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Scripting a Parameter Filter - Drop Down List

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Modified on Tue, 02 Apr 2013 10:36 AM

This article describes how to use custom scripting to set the parameter filter value behind the Drop Down List control.

Overview

The Dundas Dashboard Parameter Drop Down List control lets users make a single selection from a list of string filter values.

Parameter Drop Down List control.

Parameter Drop Down List control.


Parameter structure

The Drop Down List parameter has one FilterValues object, which contains either
  • a range token (e.g. NamedToken.All to represent all values) or
  • one MemberValues object to represent the string or numeric filter value.

Getting current parameter values

Use the debug script found here to output the relevant parameter properties that need to be set via scripting.

The relevant properties are:

Script NameTypeDescription
DashboardParameter.FilterValuesCollection<DashboardFilterValueData>The filter values. Each item in the list contains details specific to a single selection.
DashboardParameter.FilterValues.NamedTokenValueNamedTokenThe named token value of the filter. A token represents an intelligent selection of values.
DashboardParameter.FilterValues.MemberValuesCollection<DashboardMemberValueData>The member values. Each item in the list contains details specific to a single element that comprises the selection.
DashboardParameter.FilterValues.MemberValues.ValuesCollection<object>The values. These are the key(s) used to uniquely identify an element in the dimension.
DashboardParameter.FilterValues.MemberValues.ReadableValuesCollection<string>The readable values. ReadableValues must always be set whenever Values is set. The purpose here is to provide a human-readable value to the script engine in case the user wishes to print out the values of this parameter.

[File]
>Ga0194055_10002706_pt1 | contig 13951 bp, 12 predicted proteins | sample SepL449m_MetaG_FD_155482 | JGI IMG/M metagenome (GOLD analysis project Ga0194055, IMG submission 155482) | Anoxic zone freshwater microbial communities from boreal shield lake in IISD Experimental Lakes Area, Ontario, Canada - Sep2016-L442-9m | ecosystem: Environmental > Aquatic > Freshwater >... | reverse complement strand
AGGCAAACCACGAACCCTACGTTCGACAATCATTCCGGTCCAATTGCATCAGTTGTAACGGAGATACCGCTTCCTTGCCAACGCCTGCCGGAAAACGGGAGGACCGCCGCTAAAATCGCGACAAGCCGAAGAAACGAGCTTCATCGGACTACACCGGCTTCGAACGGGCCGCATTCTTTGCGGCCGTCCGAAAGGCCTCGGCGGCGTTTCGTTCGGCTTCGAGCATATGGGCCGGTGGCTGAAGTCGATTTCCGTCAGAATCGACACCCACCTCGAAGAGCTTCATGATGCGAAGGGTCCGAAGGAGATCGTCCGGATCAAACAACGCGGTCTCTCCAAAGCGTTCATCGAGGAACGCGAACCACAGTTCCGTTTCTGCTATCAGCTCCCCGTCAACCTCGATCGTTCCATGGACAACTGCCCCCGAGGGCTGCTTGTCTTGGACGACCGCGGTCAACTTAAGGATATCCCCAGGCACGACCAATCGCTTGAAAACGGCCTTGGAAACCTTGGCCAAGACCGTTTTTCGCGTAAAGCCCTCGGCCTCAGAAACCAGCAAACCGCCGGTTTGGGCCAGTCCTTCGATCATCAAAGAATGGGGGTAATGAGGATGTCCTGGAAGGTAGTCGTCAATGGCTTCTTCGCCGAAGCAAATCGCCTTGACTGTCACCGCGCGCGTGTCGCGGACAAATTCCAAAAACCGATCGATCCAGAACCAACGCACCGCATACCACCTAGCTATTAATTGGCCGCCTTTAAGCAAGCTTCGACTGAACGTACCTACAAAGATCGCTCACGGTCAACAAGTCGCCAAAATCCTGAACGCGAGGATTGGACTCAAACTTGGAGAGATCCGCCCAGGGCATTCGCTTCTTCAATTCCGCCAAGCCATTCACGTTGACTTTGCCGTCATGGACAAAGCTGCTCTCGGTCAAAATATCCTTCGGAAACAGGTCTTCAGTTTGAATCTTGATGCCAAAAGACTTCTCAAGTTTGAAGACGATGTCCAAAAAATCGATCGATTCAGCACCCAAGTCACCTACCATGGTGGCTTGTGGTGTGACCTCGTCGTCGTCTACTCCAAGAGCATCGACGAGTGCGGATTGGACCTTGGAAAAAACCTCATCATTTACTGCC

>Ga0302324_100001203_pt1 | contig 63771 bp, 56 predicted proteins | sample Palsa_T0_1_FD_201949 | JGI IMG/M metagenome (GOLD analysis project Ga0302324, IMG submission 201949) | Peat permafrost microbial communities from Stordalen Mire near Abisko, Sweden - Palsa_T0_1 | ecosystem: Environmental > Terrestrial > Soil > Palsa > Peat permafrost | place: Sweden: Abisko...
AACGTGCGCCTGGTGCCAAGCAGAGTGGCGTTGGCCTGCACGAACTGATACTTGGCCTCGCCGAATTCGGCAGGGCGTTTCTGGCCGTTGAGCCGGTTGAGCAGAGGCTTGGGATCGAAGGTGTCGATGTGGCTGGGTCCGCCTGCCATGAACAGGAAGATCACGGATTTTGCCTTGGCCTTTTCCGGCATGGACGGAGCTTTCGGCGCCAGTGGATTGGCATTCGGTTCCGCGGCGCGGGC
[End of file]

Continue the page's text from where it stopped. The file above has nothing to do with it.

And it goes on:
Setting new parameter values

Use the following script to set a new filter value for the Drop Down List control.

/******************** USER VARIABLES ********************/ object param = ParameterDropDownList; // your parameter object newFilterValue = "Filter String"; // string, number, or token /********************************************************/

// Clear the existing filter param.FilterValues.Clear();

// Create a new filter object DashboardFilterValueData fvd = new DashboardFilterValueData();

if (newFilterValue is NamedToken) { // Set the new token value fvd.NamedTokenValue = newFilterValue; } else { // Create a new member object to hold the filter value DashboardMemberValueData mvd = new DashboardMemberValueData();

// Set the new filter value mvd.Values.Add(newFilterValue); mvd.ReadableValues.Add(newFilterValue.ToString());

// Add the member object to the filter fvd.MemberValues.Add(mvd); }

// Add the filter object to the parameter param.FilterValues.Add(fvd);

// Invalidate the filter thus updating any data visualizations connected to it param.InvalidateFilter();


Note: Make sure to change the user variables at the top of the script. Set param to your own parameter name. Set newFilterValue to what you would like to filter by. This can be a string, a number, or a token.

Tokens

A token represents an intelligent selection of values. They can be disabled by toggling the "Token Menu Visibility" property of the parameter control. Tokens are typically used on date-time parameters but you can also use them on categorical and numeric parameters.

There are several types of tokens but the most important distinction is the difference between tokens that represent a single value (i.e. range start and range end) and those that represent an entire range (i.e. date value). The Drop Down List control allows for tokens that represent an entire range. You can read more about scripting with tokens here. A complete list of supported named tokens used for parameter values can be found here.

Note: The above script can handle tokens. The newFilterValue object can be set to a range token (e.g. NamedToken.All to represent all values).

Related Topics


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